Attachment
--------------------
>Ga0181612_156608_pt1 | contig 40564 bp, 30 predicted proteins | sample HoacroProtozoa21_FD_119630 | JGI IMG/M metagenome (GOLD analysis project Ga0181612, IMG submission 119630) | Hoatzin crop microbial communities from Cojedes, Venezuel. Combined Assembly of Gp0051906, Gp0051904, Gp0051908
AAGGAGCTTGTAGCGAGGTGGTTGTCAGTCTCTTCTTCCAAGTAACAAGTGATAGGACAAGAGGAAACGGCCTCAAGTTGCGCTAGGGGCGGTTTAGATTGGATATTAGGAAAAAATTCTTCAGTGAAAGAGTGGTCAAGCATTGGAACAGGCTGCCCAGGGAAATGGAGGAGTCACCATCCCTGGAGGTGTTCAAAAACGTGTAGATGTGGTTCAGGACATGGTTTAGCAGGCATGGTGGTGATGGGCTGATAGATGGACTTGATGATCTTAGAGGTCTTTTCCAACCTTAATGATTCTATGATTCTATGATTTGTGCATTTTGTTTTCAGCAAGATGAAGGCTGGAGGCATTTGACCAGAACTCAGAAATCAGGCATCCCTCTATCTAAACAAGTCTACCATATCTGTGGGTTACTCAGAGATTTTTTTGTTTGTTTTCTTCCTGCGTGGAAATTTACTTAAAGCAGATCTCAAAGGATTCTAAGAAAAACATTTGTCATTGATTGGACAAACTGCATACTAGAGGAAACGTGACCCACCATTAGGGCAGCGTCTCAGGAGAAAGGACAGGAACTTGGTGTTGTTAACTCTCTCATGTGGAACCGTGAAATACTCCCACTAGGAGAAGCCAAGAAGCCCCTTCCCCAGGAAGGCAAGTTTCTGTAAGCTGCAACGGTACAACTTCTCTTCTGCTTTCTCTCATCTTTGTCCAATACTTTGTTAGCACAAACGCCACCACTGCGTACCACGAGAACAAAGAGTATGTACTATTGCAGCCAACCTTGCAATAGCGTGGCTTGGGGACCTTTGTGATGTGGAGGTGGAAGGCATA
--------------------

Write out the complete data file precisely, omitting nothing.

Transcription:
>Ga0181612_156608_pt1 | contig 40564 bp, 30 predicted proteins | sample HoacroProtozoa21_FD_119630 | JGI IMG/M metagenome (GOLD analysis project Ga0181612, IMG submission 119630) | Hoatzin crop microbial communities from Cojedes, Venezuel. Combined Assembly of Gp0051906, Gp0051904, Gp0051908
AAGGAGCTTGTAGCGAGGTGGTTGTCAGTCTCTTCTTCCAAGTAACAAGTGATAGGACAAGAGGAAACGGCCTCAAGTTGCGCTAGGGGCGGTTTAGATTGGATATTAGGAAAAAATTCTTCAGTGAAAGAGTGGTCAAGCATTGGAACAGGCTGCCCAGGGAAATGGAGGAGTCACCATCCCTGGAGGTGTTCAAAAACGTGTAGATGTGGTTCAGGACATGGTTTAGCAGGCATGGTGGTGATGGGCTGATAGATGGACTTGATGATCTTAGAGGTCTTTTCCAACCTTAATGATTCTATGATTCTATGATTTGTGCATTTTGTTTTCAGCAAGATGAAGGCTGGAGGCATTTGACCAGAACTCAGAAATCAGGCATCCCTCTATCTAAACAAGTCTACCATATCTGTGGGTTACTCAGAGATTTTTTTGTTTGTTTTCTTCCTGCGTGGAAATTTACTTAAAGCAGATCTCAAAGGATTCTAAGAAAAACATTTGTCATTGATTGGACAAACTGCATACTAGAGGAAACGTGACCCACCATTAGGGCAGCGTCTCAGGAGAAAGGACAGGAACTTGGTGTTGTTAACTCTCTCATGTGGAACCGTGAAATACTCCCACTAGGAGAAGCCAAGAAGCCCCTTCCCCAGGAAGGCAAGTTTCTGTAAGCTGCAACGGTACAACTTCTCTTCTGCTTTCTCTCATCTTTGTCCAATACTTTGTTAGCACAAACGCCACCACTGCGTACCACGAGAACAAAGAGTATGTACTATTGCAGCCAACCTTGCAATAGCGTGGCTTGGGGACCTTTGTGATGTGGAGGTGGAAGGCATA